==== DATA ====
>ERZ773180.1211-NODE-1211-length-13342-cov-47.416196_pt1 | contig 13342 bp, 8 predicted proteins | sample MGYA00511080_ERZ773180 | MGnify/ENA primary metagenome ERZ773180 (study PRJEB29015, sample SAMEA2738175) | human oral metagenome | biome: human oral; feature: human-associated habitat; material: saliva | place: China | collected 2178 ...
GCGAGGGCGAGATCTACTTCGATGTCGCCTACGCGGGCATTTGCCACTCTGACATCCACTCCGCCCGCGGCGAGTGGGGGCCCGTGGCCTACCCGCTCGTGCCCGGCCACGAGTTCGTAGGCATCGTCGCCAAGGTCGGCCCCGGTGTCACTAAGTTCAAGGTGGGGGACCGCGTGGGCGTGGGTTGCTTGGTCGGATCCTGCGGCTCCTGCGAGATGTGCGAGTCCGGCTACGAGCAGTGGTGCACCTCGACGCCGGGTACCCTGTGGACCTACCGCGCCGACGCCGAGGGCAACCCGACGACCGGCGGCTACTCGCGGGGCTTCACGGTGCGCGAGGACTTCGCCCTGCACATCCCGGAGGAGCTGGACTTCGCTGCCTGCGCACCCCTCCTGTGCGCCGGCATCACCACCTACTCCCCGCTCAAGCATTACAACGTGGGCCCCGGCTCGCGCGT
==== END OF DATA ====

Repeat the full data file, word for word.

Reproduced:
>ERZ773180.1211-NODE-1211-length-13342-cov-47.416196_pt1 | contig 13342 bp, 8 predicted proteins | sample MGYA00511080_ERZ773180 | MGnify/ENA primary metagenome ERZ773180 (study PRJEB29015, sample SAMEA2738175) | human oral metagenome | biome: human oral; feature: human-associated habitat; material: saliva | place: China | collected 2178 ...
GCGAGGGCGAGATCTACTTCGATGTCGCCTACGCGGGCATTTGCCACTCTGACATCCACTCCGCCCGCGGCGAGTGGGGGCCCGTGGCCTACCCGCTCGTGCCCGGCCACGAGTTCGTAGGCATCGTCGCCAAGGTCGGCCCCGGTGTCACTAAGTTCAAGGTGGGGGACCGCGTGGGCGTGGGTTGCTTGGTCGGATCCTGCGGCTCCTGCGAGATGTGCGAGTCCGGCTACGAGCAGTGGTGCACCTCGACGCCGGGTACCCTGTGGACCTACCGCGCCGACGCCGAGGGCAACCCGACGACCGGCGGCTACTCGCGGGGCTTCACGGTGCGCGAGGACTTCGCCCTGCACATCCCGGAGGAGCTGGACTTCGCTGCCTGCGCACCCCTCCTGTGCGCCGGCATCACCACCTACTCCCCGCTCAAGCATTACAACGTGGGCCCCGGCTCGCGCGT